Patent assertion entities or patent trolls are one of the most troublesome entities in the world of business and intellectual property. Although patent trolls own some patents here and there, they generally do not produce and goods or services. Instead, patent trolls use their patents to sue others.
Why is this strange?
If a business or entity owns a patent, you’d probably think that they are using that patent to protect something. That something usually comes in the form of a product or service. Patent protection helps prevent competitors from stealing or appropriating the product or service. But why would an entity obtain a patent if they don’t have any products or services or have any plans to produce any in the future? Sure, some people pursue a patent because it can be considered an achievement to obtain one. And there’s absolutely nothing wrong with that.
The problem is when someone who has no plans to produce any goods or services uses those patent rights to sue others for monetary gain.
Enter the patent troll
Patent trolls are notorious for using their patent rights to sue others for money. As stated earlier, patent trolls accomplish this by buying patents and then alleging that a party has infringed on their patents. Then they proceed to sue the other party in hopes of getting the other party to settle and pay them. Settlement payouts are generally the patent troll’s main source of income and they would rather get a settlement payout since litigation is very costly. Litigation would require the patent troll to spend millions to defend their patent in court, and the patent troll would probably lose money even if they won.
To read what it feels like to be sued by a patent troll, click here.
Patent trolls can hurt more than your wallet
The cost of litigating against a patent troll is extremely expensive. Fighting patent trolls in lawsuits can easily deplete a business’ bank account. But getting sued can also hurt a company’s stock. The patent troll we’ve been discussing so far is some what the regular or classical kind of troll. The classical kind of troll generally are those who use patent rights but lack intentions to sell products or services. However, there is another kind of patent troll called a reverse patent troll, and the reverse patent troll is is just bad. Instead of hurting your wallet, reverse patent trolls can hurt your stock.
How does a reverse patent troll hurt a company’s stock?
Unlike the regular patent troll, the reverse patent troll uses inter partes review (“IPR”) proceedings to hurt their competition. Inter partes review allows a party to challenge the validity of a patent after the patent issues. Patent trolls in turn use IPR to challenge the validity of the patents of other companies. But why would they do this? The reverse patent troll challenges the validity of other patents as an attempt to hurt a company’s stock. Investors feel less secure when the protection covering the company’s assets are constantly being challenged or destroyed. Moreover, potential buyers are less comfortable buying stock when a company’s IP rights are under attack.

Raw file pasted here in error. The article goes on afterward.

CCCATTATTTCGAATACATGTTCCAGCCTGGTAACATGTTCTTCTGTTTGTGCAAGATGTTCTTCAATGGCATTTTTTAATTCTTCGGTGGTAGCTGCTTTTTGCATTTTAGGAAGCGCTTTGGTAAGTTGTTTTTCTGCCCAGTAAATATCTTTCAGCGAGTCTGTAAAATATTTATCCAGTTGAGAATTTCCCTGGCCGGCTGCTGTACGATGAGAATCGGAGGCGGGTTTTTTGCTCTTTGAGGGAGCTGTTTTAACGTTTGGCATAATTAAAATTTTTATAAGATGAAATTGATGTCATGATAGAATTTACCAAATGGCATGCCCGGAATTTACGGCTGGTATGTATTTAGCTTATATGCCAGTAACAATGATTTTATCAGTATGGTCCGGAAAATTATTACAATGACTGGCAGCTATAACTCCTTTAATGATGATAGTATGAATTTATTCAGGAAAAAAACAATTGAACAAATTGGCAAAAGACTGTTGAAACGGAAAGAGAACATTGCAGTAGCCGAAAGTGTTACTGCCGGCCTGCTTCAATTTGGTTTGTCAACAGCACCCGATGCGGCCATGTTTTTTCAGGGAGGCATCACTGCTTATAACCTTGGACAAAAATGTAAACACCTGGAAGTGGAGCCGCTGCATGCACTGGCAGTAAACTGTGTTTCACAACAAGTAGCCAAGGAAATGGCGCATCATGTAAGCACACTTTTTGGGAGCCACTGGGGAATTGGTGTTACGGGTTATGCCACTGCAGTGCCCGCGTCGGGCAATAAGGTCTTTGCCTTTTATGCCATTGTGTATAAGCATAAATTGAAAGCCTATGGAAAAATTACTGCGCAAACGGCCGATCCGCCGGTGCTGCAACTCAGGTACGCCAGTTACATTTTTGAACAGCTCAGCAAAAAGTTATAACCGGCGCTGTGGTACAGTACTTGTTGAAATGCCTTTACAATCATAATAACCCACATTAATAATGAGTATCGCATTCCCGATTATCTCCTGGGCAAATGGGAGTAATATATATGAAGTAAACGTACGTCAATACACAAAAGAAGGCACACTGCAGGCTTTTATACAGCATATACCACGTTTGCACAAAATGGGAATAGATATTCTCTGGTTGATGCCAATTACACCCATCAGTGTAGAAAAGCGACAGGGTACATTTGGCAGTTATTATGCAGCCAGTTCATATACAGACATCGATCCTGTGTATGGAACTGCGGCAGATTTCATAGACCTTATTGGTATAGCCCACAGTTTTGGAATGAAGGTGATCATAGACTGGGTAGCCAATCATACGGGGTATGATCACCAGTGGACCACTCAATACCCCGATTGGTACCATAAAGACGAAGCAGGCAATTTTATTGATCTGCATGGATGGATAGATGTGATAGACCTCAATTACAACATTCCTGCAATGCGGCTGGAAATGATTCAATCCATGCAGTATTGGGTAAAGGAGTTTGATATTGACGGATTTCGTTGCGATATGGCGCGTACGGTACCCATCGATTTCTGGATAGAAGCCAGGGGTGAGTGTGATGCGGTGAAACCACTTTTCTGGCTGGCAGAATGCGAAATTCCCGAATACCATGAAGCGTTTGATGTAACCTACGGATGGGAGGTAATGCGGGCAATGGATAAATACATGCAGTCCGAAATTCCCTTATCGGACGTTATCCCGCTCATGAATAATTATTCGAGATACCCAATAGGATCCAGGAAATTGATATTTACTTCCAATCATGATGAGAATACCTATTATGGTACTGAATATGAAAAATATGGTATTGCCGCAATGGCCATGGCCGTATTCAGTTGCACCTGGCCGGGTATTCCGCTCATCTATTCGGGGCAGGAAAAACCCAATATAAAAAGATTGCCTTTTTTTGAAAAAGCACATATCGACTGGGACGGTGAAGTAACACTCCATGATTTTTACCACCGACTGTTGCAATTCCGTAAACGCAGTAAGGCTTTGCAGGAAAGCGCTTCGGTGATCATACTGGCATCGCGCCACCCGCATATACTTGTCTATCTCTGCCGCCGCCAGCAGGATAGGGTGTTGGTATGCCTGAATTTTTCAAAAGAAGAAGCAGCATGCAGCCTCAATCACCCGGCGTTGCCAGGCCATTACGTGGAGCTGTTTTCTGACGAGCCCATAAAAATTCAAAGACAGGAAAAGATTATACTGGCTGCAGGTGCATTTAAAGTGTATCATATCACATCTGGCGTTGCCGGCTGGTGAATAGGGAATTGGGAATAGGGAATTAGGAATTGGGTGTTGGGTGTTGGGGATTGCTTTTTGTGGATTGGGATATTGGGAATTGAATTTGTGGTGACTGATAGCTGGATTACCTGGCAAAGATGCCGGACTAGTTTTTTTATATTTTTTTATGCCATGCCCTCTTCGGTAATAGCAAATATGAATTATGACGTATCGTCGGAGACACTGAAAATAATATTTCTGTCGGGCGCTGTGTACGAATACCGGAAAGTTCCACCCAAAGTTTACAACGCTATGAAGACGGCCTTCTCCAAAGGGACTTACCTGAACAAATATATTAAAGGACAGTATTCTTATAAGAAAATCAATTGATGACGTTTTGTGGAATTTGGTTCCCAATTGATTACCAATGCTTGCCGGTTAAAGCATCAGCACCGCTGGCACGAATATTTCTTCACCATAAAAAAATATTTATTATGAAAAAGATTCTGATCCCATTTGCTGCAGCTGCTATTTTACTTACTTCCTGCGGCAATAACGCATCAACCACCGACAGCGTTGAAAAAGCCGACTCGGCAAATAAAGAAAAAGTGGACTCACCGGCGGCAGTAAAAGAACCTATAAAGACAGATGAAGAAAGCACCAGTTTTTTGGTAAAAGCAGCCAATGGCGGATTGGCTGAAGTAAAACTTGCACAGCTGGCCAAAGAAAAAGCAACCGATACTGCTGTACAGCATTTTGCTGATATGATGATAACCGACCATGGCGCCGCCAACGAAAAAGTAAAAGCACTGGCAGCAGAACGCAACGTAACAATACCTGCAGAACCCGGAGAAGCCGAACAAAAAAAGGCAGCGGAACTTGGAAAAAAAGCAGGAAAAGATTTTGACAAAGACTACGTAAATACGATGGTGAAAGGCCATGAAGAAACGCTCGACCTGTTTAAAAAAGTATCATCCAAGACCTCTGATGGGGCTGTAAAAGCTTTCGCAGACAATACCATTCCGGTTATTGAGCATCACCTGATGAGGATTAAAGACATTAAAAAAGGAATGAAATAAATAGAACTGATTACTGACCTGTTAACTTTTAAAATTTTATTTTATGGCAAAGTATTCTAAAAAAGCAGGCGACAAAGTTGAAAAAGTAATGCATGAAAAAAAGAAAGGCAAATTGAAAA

To read more about reverse patent trolls, click here.
To make matters worse
In addition to losing your money, you can get sued for calling someone a patent troll. Some companies don’t like being called a patent troll and will sue you for defamation if you label them as one. Automatic Transactions, LLC (“ATL”) and David Barcelou (“Barcelou”) has sued 13 companies for defamation for calling them a patent troll. Defamation is defined as “[t]he taking from one’s reputation. The offense of injuring a person’s character, fame, or reputation by false and malicious statements. The term seems to be comprehensive of both libel and slander.”
The complaint alleged that the defendant’s ” launched a malicious, defamatory smear campaign” by labeling ATL and Barcelou as patent trolls. So even if you believe a company or individual is a patent troll and they engage in patent troll behavior, you may have to refrain from calling them a patent troll, unless you want to be involved a defamation suit.
To read more about how you can be sued for calling a company a patent troll, click here.
To read ATL’s and Barcelou’s complaint, click here.
What are your thoughts on patent trolls? What about how you can be sued for defamation for calling someone a patent troll? Leave a comment below to let us know what you think!
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Disclaimer: This article is not legal advice. It is only for educational or entertainment purposes only. Please do not use the article or contents of the article without permission. For legal advice and questions, please contact registered patent attorney Vincent LoTempio.